FEATURE NARRATIVE 95 Minutes North American Premiere

From one of Moscow's top young theater directors, this blackhumored and remarkably inventive comedy plunges into the world of a young Muscovite, Valya, who has dropped out of university to earn money working in the police force. His job: to literally "play the victim" in video reconstructions of murders under investigation. The task is ridiculous since the criminals have already been arrested and there is no doubt that they will be prosecuted, but regulations require the reenactment. Valya finds himself in one absurd situation after another, "killed" again and again while a video camera records everything. Meanwhile, his life at home is equally oppressive-his mother and girlfriend annoy him endlessly, and at night his dead father's ghost comes to visit, full of reproaches. When his father reveals that he was poisoned by Valya's mother and uncle, who are now planning to marry, Valya's already crumbling respect for the world around him collapses and he decides to enact a poetic and brutal vengeance. Serebrennikov creates a frenetic and sharply ironic adaptation of Hamlet. Playing the Victim combines an acerbic depiction of contemporary Moscow and a farcical justice system with a darkly funny story of youthful angst. Winner of the Grand Prize at the first Rome International Film Festival.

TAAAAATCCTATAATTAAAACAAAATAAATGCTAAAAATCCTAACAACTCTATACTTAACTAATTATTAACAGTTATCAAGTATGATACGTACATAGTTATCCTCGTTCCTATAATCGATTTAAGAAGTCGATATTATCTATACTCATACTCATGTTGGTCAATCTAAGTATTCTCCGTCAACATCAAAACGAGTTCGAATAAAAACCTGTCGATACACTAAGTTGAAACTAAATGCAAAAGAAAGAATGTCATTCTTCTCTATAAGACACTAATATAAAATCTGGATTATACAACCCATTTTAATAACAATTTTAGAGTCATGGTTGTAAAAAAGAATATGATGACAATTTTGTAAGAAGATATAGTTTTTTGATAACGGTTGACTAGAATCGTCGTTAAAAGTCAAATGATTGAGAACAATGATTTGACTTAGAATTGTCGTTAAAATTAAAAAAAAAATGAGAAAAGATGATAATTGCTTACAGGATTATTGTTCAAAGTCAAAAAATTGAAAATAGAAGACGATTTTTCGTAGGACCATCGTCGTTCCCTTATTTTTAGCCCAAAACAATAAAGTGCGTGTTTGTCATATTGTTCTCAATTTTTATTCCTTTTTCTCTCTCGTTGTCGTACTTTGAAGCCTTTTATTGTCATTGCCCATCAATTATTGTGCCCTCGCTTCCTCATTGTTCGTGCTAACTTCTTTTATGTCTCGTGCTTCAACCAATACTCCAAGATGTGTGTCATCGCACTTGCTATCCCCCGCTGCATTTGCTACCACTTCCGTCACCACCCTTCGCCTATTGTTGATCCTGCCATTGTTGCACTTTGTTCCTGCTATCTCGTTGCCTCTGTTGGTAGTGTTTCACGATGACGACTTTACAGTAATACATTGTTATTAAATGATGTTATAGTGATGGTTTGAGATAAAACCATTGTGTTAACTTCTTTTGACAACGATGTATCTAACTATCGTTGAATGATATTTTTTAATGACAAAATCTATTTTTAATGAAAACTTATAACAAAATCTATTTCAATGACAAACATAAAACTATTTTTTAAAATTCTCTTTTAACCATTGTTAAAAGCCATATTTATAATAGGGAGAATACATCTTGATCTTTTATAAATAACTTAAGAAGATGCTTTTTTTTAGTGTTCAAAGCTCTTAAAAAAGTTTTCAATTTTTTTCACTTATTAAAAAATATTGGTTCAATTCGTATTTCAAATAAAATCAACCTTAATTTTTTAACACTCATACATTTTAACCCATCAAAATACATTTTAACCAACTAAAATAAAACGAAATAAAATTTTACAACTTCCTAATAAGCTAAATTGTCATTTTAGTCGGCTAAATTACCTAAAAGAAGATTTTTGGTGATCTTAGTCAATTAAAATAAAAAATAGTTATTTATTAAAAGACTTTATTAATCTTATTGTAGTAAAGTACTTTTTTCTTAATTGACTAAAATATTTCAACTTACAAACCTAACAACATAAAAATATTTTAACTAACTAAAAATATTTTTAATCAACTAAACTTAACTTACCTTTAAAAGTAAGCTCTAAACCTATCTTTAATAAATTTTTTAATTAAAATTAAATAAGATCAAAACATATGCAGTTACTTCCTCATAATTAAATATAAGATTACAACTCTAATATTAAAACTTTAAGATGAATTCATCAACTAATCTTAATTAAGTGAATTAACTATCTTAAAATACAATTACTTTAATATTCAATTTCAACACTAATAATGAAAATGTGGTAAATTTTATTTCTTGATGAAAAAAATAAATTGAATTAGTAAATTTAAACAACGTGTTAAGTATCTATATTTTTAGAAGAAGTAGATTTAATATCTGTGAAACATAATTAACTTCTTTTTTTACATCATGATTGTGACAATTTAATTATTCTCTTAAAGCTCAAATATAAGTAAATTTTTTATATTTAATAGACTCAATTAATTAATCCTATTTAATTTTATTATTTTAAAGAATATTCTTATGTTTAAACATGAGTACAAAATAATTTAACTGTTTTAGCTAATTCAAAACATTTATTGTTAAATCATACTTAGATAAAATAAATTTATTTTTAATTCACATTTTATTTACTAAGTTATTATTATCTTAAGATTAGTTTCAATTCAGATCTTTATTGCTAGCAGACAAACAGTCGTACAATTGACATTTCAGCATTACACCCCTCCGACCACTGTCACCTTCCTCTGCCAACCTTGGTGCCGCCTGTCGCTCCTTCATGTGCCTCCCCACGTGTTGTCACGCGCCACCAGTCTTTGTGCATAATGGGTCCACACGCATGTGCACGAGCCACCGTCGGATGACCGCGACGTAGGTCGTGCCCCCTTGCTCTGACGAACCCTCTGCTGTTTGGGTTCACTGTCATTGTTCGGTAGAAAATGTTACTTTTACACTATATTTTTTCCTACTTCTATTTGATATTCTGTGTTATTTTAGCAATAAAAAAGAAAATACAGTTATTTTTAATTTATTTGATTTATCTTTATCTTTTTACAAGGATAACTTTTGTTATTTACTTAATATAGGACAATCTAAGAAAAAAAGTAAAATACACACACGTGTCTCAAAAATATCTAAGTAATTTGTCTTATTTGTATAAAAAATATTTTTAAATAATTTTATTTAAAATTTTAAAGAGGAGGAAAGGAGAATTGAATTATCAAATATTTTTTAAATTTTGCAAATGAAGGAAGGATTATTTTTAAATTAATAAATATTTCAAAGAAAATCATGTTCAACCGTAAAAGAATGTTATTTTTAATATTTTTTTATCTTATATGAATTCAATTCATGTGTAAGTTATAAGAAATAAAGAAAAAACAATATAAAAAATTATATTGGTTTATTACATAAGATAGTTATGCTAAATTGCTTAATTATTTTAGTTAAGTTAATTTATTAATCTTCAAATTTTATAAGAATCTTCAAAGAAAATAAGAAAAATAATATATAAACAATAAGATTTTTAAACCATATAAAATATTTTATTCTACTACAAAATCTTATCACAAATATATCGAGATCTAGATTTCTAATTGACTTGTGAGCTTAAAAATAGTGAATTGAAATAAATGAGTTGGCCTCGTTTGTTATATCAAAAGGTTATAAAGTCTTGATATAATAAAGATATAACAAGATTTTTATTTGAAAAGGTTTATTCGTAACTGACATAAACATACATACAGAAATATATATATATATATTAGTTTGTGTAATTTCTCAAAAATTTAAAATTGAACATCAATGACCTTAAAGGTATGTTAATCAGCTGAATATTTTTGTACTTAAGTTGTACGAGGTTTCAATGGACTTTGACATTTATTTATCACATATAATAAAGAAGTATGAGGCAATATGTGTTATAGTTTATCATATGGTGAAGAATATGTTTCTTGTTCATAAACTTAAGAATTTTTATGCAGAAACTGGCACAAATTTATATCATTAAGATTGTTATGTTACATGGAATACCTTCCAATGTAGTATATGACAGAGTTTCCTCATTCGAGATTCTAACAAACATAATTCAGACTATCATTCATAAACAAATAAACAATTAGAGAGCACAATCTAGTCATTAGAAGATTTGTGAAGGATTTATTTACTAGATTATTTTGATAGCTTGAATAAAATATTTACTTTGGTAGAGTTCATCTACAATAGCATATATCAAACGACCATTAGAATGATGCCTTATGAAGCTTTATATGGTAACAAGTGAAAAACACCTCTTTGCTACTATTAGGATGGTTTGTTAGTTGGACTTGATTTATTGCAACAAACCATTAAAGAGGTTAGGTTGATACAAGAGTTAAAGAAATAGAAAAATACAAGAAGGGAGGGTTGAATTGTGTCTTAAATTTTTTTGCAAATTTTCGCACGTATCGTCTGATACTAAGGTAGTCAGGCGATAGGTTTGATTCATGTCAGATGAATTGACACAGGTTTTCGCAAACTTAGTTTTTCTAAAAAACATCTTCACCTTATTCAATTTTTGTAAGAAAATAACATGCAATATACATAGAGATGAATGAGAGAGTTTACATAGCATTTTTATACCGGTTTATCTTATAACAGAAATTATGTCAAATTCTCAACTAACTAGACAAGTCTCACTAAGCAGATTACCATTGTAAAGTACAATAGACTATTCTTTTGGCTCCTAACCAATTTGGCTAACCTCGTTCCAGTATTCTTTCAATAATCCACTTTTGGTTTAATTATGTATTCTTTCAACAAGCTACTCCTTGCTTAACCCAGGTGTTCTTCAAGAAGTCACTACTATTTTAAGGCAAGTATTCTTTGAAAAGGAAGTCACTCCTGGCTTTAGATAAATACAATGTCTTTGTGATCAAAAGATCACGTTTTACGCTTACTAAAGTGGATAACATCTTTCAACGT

About the Director(s)

KIRILL SEREBRENNIKOV is one of the most acclaimed Russian theatrical and film directors today. Born in Rostov-on-Don in 1969, Serebrennikov graduated with a degree in Physics from Rostov State University. While a student he directed stage plays in a small local theater and soon realized that he could not continue his scientific career. Among the more than 20 plays that he directed in Moscow and St. Petersburg is Jeanne d`Arc with Fanny Ardant. After shooting the TV film Rostov Papa, Serebrennikov moved to Moscow. His first theatrical feature film, Ragin (2004), premiered at the Karlovy Vary Film Festival. His TV project Postelnie szeny (Bed Stories) participated in the Visions program of the 2005 Toronto Film Festival.

Film Info
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    95 minutes
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    North American
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